Communication channels and knowledge on education insurance: a case study of students at School of Statistics and Planning, Makerere University
Amule, Fassie Marion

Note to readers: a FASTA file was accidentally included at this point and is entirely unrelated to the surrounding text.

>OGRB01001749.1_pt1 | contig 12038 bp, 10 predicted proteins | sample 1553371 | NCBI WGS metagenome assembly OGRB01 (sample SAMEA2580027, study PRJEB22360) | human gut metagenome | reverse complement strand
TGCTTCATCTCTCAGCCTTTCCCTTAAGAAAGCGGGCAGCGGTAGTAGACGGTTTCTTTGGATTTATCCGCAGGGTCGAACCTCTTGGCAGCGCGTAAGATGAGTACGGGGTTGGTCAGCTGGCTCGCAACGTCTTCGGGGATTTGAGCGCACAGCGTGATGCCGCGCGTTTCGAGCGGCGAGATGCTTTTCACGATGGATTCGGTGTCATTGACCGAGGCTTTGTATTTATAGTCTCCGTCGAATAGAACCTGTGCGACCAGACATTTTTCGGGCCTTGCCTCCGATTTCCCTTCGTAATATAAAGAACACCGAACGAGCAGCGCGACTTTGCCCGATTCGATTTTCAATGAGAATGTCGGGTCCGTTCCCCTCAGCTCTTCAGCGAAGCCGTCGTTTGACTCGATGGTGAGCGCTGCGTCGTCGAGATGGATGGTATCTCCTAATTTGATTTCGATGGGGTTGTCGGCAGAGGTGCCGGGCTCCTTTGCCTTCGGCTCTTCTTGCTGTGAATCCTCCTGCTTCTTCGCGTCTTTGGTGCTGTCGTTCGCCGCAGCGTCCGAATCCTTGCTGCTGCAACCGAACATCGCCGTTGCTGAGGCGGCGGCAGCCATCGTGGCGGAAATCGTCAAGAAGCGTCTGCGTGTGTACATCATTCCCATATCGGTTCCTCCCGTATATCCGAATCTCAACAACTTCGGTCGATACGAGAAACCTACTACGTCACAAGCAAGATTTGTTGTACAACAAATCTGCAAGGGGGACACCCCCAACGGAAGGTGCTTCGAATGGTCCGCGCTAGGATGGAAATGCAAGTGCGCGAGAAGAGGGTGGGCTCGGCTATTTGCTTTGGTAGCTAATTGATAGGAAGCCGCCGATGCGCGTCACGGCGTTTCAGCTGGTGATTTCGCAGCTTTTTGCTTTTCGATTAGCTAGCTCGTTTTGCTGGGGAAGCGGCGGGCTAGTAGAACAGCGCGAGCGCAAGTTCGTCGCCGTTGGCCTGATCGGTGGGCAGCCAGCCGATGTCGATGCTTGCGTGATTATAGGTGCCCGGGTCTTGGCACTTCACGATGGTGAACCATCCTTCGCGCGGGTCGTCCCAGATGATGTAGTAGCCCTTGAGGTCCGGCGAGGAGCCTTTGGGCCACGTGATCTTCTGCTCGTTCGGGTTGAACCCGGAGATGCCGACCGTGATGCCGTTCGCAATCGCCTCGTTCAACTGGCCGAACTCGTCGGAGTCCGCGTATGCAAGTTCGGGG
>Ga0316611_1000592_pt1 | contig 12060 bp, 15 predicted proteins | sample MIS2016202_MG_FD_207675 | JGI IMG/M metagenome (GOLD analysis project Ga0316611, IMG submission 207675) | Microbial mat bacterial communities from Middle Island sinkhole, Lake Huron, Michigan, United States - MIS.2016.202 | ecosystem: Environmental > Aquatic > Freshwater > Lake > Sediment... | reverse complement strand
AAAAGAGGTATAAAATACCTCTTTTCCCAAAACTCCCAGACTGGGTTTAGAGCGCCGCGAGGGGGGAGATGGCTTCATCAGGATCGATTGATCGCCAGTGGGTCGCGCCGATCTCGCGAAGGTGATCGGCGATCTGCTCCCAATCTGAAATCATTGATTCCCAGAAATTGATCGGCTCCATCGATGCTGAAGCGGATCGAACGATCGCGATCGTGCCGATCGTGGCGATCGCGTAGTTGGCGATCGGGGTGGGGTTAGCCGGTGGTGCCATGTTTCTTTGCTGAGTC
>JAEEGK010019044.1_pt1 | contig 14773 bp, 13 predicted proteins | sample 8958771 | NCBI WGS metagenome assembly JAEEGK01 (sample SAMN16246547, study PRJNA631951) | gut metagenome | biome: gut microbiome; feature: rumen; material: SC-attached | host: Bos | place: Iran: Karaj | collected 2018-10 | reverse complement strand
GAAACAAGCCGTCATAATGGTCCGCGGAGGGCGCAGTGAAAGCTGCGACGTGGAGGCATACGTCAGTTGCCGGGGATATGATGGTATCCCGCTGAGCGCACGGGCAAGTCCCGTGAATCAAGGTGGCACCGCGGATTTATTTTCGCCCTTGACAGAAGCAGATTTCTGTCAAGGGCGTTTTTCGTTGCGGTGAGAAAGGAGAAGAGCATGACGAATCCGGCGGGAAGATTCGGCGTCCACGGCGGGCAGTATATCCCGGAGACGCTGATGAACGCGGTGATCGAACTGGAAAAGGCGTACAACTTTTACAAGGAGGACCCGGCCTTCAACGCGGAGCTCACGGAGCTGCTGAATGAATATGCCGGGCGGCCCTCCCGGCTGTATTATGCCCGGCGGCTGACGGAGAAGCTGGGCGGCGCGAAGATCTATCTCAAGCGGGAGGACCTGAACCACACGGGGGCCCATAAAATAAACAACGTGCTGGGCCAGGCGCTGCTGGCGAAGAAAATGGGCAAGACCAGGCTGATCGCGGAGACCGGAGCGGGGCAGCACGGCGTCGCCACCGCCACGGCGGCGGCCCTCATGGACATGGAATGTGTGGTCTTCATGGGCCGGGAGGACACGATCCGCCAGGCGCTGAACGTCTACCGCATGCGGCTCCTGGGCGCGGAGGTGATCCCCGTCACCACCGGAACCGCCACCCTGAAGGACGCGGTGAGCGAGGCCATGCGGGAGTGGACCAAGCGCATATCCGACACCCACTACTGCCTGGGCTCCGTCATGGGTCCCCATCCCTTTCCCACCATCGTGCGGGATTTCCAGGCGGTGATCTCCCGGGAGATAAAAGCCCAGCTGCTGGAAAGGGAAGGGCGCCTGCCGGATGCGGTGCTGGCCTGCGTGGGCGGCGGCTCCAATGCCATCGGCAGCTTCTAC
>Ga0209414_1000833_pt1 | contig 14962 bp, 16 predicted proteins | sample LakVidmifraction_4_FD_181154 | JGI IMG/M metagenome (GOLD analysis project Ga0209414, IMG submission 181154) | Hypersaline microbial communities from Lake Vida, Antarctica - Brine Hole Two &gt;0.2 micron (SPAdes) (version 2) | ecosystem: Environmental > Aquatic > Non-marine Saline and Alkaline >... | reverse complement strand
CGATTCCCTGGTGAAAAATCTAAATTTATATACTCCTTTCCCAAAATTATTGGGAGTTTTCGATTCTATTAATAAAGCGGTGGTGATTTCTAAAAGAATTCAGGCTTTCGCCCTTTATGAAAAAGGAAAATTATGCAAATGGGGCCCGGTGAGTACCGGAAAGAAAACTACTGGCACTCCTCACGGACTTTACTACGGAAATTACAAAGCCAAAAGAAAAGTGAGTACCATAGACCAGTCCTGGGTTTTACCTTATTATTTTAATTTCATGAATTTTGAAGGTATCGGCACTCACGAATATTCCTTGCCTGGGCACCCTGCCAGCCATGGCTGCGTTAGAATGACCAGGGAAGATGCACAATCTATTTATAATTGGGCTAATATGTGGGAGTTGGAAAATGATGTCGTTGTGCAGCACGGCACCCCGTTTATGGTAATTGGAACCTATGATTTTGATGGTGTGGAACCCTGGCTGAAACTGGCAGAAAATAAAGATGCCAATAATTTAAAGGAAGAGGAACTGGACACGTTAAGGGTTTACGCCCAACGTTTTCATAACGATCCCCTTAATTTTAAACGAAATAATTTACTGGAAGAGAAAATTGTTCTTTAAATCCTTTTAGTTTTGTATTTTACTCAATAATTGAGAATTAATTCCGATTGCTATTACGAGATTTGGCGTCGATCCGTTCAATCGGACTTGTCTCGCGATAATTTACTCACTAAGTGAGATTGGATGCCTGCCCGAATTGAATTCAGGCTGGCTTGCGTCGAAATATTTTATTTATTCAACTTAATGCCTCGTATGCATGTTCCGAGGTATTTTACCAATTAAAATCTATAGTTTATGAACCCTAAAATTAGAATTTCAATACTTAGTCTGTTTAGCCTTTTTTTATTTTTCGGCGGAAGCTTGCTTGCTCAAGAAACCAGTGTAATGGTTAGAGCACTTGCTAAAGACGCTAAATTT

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The study examines how communication channels influence knowledge on education insurance among students at SSP, Makerere University. The study adopted a cross sectional survey design. A physical questionnaire and google form questionnaire were designed and used in obtaining the data and analyzed in Stata SE using binary logistic regression. 150 students participated in the study with females (44%) and males (56%). According to the results obtained, most of the students were not knowledgeable on education insurance (74.67%) and (25.33%) were knowledgeable. The analysis further showed that communication channels which included Phone call (0.009), Text (0.004), Television (0.001), Radio (0.005), Noticeboards (0.002), WhatsApp (0.022), Billboards (0.000), Public transport (0.012), Websites (0.011), Email (0.001) and Videos (0.006) all had p-values<0.05 that explained some variation with knowledge on education insurance and are considered significant. A student in Year Two is 4.99 (p=0.03, CI=1.16-2.44) times more likely to be knowledgeable as compared to a student in Year One and as well a student who does BSc Business Statistics is also 0.09(p=0.01, CI=0.02-0.59) times less likely to be knowledgeable as compared to a BSc Actuarial Science student. The likelihood of a student that receives information on education insurance to be knowledgeable through WhatsApp are 3.81 (p=0.02, CI=1.23-11.79) times higher than a student who has not seen any information through WhatsApp. The likelihood of a student that receives information on education insurance to be knowledgeable through Billboards are 5.84 (p=0.00, CI=1.80-18.97) times more likely to be knowledgeable on education insurance as compared to a student who has not seen any information on community billboards. Further, the likelihood of a student that receives information on education insurance to be knowledgeable through email are 11.75 (p=0.00, CI=2.63-52.37) times more likely to be knowledgeable as compared to a student who has not received information on education insurance through email. In conclusion, there is still need for the insurance companies to reach out to the population in order to create awareness on education insurance and how it works. A starting point can be from the research findings that showed variables with p-values namely Year (0.03), Course (0.01), billboards (0.00), WhatsApp (0.02), Email (0.00) were significant to the study. Thus, these variables can be used as focus points by insurance companies to create awareness and knowledge to the population to disseminate information on education insurance.